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Marketing efforts on behalf of doctors should be approached with care.
Marketing efforts on behalf of doctors should be approached with care. Physicians should be mindful of ethical and professional obligations, regulatory concerns and the manner in which they promote their services.
Physician marketing must be truthful and accurate.
An advertisement cannot exclude facts that may influence a patient’s decision-making process.
Doctors cannot advertise services that are beyond their capabilities or experience. Practices must not suggest that the services performed or materials used are superior to other physicians’ services or products. Likewise, doctors must be careful about advertising as a specialist. Finally, advertisements cannot guarantee, suggest or imply results from treatment.
Doctors must not reveal patient information in their advertisements.
This includes any identifying information, such as personal facts, data, photos or videos. De-identifying patient information is complicated and should be approached with proper guidance. If a practice wants to broadcast a patient testimonial with any identifying information, a compliant release must be signed first.
Providing patients with free or discounted services must be approached with care.
There are limitations on how and when free or discounted services may be advertised. For example, some states regulate the amount of time that must pass before a doctor can charge for services after a free consultation or service.
Free items may also create anti-kickback risks. Doctors cannot provide gift cards to induce potential patients to switch providers, for example.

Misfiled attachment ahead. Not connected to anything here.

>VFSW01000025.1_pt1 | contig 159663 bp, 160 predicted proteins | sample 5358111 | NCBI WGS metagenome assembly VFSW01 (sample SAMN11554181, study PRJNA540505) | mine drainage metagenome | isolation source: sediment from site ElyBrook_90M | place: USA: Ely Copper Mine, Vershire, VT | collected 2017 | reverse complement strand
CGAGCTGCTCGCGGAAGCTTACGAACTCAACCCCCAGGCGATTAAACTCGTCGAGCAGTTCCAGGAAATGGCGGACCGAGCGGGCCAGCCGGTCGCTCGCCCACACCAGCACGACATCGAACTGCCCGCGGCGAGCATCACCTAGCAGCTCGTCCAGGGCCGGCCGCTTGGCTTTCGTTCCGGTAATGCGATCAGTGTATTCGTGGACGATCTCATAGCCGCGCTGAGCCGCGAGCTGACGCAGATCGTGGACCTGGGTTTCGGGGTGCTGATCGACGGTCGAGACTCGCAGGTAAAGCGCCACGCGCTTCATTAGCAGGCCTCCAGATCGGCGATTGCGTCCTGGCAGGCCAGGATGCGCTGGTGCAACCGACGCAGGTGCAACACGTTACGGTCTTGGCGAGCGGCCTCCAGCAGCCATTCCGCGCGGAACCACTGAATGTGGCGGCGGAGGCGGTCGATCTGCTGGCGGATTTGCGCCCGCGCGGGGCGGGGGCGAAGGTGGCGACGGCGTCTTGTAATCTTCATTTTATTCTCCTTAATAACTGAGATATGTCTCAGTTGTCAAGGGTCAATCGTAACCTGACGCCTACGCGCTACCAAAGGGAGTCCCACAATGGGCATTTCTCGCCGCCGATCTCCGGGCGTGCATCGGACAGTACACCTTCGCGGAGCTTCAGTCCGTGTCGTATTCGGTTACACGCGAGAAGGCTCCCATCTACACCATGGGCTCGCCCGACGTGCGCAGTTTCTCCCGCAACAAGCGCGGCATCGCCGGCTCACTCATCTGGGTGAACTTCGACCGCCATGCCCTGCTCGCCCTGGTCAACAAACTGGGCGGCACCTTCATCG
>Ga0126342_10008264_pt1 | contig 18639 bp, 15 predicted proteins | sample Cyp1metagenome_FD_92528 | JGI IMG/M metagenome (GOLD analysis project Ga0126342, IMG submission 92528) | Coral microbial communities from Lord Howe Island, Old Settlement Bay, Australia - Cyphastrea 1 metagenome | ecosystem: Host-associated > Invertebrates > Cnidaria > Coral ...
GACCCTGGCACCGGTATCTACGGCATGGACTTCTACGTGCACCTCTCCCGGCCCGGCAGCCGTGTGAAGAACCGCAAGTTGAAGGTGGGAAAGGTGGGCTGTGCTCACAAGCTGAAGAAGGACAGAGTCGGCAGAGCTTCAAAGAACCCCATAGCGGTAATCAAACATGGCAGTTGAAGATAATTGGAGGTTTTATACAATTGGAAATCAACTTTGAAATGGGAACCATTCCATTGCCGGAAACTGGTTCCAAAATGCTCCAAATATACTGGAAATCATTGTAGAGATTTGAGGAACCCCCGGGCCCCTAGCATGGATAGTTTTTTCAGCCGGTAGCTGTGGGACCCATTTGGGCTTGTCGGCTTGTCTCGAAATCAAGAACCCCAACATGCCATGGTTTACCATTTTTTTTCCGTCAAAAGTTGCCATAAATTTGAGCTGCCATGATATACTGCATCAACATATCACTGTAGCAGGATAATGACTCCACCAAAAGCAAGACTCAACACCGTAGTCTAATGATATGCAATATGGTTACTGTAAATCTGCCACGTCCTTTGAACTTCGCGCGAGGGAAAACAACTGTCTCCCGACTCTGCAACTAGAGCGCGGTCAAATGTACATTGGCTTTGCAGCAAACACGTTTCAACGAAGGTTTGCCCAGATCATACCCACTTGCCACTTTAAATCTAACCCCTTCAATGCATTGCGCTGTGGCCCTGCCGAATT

Pre-paid coupons for services raise additional concerns. The thought is that doctors may be hesitant to turn away a patient when the services were paid for in advance. This could result in medically unnecessary treatment. Essentially, doctors must be careful that a solicitation is not inviting overutilization of treatment.
Advertising that involves direct contact with patients is particularly risky.
Many states limit or prohibit the use of solicitation in person or by phone. The goal is to protect potential patients from undue influence, pressure or intimidation.
Advertising personally performed by a doctor is scrutinized very carefully.
Physicians enjoy a position of trust and authority, so there is greater risk of undue influence when a physician is recommending a product or service. Typically, patients believe that doctors are making recommendations in the patient’s best interest. This is particularly true when the target is the physician’s patient.
Therefore, if a doctor is advertising a product or service, the marketing must be accurate and not deceptive.
Doctors should not pay for marketing based on a commission or on a percentage basis.
These arrangements are subject to enhanced scrutiny. There is, however, an exception for legitimate employees of a practice. These marketing arrangements must still be handled carefully to ensure regulatory compliance.
Ideally, marketing compensation would be fixed in advance and based on fair market value. The arrangement should not be tied to the value or volume of business generated.